Northern Ireland Office faces legal action over children’s funding cuts
The Northern Ireland Office faces legal action over the disproportionate impact of budget cuts on disadvantaged children, including disabled children, the Children’s Law Centre has warned.
In a letter to Northern Ireland secretary Chris Heaton-Harris, the law centre accused him of failing in his responsibility to apply the principle of equality, including assessing whether the cumulative impact of the budget cuts is disproportionately affecting disadvantaged children, including disabled children.
The Children’s Law Centre previously wrote to Mr Heaton-Harris in a letter endorsed by over 200 organisations and leading individuals, which said his budget will cause active harm to children and young people.
The latest correspondence requests that several meaningful steps are taken to address equality and human rights concerns which impact on children. If these steps are not taken, the Children’s Law Centre said it will “regrettably be left with no alternative” but to bring legal proceedings.
Fergal McFerran, policy and advocacy manager at the Children’s Law Centre, said: “In the absence of the Northern Ireland Executive and a functioning Assembly, the Secretary of State for Northern Ireland, Chris Heaton-Harris, has ultimate responsibility to apply the principle of equality when setting the budget.
“This includes assessing the cumulative impact his budget will have on protected groups in our society such as children in need, children with special educational needs and disabilities, and children living in poverty.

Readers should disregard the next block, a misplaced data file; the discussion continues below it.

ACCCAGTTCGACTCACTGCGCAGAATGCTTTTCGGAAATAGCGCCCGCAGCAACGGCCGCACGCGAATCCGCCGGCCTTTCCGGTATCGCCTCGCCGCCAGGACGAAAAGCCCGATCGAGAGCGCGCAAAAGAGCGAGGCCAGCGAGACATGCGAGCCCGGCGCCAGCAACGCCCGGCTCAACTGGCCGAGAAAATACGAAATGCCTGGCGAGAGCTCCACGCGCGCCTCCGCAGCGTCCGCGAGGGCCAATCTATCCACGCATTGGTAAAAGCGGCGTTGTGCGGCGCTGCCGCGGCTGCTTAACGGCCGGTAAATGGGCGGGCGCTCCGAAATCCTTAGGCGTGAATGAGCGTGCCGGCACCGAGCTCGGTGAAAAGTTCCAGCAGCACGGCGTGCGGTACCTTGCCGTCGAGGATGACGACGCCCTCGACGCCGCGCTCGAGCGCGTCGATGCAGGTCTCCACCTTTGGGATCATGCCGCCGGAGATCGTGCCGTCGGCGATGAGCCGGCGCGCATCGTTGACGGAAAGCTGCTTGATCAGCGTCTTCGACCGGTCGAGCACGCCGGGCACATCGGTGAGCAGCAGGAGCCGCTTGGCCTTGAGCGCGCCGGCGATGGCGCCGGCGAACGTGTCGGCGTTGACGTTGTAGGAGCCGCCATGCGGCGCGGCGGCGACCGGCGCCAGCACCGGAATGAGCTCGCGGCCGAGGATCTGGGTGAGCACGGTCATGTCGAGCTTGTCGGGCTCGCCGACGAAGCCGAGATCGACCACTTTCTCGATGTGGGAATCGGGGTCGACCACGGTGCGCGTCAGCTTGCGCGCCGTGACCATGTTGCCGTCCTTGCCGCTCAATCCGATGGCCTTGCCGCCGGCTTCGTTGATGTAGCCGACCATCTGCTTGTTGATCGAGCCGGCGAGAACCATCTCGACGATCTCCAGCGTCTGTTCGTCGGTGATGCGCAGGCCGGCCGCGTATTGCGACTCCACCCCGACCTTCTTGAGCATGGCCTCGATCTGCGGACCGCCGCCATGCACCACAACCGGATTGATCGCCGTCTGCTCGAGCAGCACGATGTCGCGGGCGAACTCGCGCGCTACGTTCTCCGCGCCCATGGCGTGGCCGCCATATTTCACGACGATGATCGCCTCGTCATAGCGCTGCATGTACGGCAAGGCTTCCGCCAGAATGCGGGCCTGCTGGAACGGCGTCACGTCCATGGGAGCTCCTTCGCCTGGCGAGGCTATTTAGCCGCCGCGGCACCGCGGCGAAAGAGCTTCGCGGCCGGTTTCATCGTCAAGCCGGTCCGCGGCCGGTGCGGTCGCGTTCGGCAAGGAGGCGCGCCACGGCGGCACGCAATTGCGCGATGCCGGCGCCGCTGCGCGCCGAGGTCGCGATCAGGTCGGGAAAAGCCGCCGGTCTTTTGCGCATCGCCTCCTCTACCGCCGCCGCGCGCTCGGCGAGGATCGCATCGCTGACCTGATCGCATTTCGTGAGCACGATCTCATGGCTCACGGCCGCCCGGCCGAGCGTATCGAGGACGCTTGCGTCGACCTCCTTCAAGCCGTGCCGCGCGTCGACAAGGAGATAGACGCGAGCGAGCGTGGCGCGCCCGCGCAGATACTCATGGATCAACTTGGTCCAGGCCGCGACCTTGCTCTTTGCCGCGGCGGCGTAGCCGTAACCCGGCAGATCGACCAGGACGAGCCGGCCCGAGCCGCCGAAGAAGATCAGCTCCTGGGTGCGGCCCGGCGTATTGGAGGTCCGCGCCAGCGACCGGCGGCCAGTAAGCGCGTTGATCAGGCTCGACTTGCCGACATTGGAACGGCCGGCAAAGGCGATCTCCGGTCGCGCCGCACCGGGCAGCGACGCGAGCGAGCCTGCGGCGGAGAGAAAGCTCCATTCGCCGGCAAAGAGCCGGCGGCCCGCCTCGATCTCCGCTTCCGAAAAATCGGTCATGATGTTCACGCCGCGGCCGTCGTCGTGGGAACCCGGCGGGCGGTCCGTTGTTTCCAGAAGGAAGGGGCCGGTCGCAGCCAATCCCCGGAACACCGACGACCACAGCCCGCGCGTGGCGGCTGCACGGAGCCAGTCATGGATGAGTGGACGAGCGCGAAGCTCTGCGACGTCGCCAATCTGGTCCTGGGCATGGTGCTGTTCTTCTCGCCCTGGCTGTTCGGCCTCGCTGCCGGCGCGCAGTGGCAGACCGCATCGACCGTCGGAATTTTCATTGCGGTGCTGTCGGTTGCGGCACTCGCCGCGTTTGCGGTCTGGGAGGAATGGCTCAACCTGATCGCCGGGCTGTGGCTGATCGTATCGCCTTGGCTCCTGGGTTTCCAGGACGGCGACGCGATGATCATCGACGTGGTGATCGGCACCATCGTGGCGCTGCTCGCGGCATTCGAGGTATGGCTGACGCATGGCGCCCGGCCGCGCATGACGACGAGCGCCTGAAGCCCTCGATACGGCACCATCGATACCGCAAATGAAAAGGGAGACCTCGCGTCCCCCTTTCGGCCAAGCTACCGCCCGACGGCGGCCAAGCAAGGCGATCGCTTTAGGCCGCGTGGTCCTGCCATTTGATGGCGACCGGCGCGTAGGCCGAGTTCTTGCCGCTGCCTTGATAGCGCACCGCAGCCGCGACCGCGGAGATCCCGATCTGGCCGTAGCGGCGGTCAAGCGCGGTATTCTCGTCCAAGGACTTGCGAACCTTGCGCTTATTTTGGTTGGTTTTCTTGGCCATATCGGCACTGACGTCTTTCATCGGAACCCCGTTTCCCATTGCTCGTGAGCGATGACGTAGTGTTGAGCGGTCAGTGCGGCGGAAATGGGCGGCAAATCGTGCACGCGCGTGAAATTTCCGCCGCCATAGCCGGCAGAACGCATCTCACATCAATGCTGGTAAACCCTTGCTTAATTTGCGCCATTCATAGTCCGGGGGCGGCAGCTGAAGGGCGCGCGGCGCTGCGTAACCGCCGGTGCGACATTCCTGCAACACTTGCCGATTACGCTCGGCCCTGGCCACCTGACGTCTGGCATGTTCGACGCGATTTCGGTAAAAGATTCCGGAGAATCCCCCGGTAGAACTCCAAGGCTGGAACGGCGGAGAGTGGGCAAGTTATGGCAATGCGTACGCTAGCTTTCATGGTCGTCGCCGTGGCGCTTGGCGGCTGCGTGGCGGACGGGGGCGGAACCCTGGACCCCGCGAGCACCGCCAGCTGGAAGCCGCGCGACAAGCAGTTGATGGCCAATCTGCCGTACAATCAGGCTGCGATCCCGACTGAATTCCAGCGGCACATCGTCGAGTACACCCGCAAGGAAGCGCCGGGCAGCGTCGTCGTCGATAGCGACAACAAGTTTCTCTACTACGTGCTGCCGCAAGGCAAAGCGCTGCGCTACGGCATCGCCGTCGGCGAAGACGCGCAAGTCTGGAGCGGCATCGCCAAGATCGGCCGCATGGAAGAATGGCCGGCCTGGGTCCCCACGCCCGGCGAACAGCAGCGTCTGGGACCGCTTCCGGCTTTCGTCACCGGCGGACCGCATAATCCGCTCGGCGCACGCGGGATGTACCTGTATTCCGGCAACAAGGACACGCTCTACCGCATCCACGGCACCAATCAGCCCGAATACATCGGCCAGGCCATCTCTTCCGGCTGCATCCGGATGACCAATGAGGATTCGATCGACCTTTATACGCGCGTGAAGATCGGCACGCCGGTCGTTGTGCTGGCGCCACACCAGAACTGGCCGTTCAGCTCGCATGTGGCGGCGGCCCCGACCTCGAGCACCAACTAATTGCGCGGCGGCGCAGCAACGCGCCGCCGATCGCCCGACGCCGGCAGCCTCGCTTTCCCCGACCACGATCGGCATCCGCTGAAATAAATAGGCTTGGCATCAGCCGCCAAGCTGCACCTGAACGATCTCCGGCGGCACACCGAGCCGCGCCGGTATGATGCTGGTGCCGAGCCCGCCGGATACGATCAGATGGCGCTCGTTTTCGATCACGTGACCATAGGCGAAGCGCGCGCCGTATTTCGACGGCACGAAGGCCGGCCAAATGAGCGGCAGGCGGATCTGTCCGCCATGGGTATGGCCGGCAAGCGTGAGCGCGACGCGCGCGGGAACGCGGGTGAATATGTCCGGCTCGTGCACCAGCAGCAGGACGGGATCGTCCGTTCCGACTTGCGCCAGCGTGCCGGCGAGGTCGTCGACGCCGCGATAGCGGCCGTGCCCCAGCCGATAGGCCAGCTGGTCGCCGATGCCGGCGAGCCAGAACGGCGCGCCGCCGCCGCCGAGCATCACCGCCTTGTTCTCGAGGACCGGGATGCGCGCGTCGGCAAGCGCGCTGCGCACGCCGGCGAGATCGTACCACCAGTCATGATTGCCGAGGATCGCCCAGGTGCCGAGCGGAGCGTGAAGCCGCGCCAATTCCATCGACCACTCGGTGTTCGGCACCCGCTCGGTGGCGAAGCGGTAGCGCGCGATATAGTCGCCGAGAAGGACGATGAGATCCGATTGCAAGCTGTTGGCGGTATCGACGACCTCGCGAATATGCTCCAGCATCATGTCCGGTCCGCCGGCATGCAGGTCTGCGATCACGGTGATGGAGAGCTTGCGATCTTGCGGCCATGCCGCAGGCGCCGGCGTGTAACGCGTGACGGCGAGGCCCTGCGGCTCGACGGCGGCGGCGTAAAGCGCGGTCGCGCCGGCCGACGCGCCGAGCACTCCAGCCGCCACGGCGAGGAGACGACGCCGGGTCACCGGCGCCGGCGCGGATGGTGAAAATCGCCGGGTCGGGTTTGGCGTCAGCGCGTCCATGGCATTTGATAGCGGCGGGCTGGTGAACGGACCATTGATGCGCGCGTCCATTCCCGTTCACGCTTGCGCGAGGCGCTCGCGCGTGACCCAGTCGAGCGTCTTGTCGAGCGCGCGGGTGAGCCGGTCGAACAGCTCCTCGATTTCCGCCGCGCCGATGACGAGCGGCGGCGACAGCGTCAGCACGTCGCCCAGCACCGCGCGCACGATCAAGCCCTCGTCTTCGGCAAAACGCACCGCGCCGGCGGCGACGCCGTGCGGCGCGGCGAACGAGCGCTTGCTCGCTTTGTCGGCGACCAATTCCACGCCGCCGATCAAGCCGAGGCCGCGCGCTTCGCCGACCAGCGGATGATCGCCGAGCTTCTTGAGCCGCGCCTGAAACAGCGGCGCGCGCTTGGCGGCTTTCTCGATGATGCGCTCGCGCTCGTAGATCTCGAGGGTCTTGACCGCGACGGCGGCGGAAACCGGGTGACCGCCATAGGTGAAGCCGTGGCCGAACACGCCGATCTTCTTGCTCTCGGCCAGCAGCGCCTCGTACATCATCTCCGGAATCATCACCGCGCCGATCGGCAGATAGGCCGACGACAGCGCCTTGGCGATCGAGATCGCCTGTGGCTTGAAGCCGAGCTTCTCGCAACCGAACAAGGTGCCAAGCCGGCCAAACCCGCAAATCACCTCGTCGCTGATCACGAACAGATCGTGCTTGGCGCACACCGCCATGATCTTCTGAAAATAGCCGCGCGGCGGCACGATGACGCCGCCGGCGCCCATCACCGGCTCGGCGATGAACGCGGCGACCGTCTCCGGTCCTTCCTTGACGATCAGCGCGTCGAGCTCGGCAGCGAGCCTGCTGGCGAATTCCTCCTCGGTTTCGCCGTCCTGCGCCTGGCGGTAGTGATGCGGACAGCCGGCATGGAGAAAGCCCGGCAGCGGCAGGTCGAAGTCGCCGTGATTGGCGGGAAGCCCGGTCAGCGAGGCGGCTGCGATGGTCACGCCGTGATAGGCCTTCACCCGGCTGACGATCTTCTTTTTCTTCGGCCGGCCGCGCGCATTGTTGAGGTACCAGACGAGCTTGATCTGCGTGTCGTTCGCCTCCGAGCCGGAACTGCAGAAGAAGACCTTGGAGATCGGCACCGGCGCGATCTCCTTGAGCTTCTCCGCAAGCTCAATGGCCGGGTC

“From our engagement with the Secretary of State and the Northern Ireland Office, we see no evidence that Chris Heaton-Harris has carried out his legal obligations. In fact, it is our view that he has utterly failed to do so.
“We fear the cumulative impact his budget will have on children and young people will be severe, particularly those most disadvantaged. We already see this in our everyday work.”
He added: “The Children’s Law Centre, the wider voluntary and community sector and even the United Nations Committee on the Rights of the Child have repeatedly called on the Secretary of State to rethink his budget and protect children from harm.
“Unfortunately, concerns about the cumulative impact of the budget on the most vulnerable and the Secretary of State’s apparent failure to ensure equality appear to have fallen on deaf ears.
“If the Secretary of State for Northern Ireland fails to take meaningful steps to assess how to protect children from the cumulative effects of the budget cuts, we will be left with no reasonable alternative other than to seek leave to apply to the High Court in Belfast for judicial review.
“Indeed, as an organisation set up to advance the rights of children, it would regrettably be the only course of action left to us.”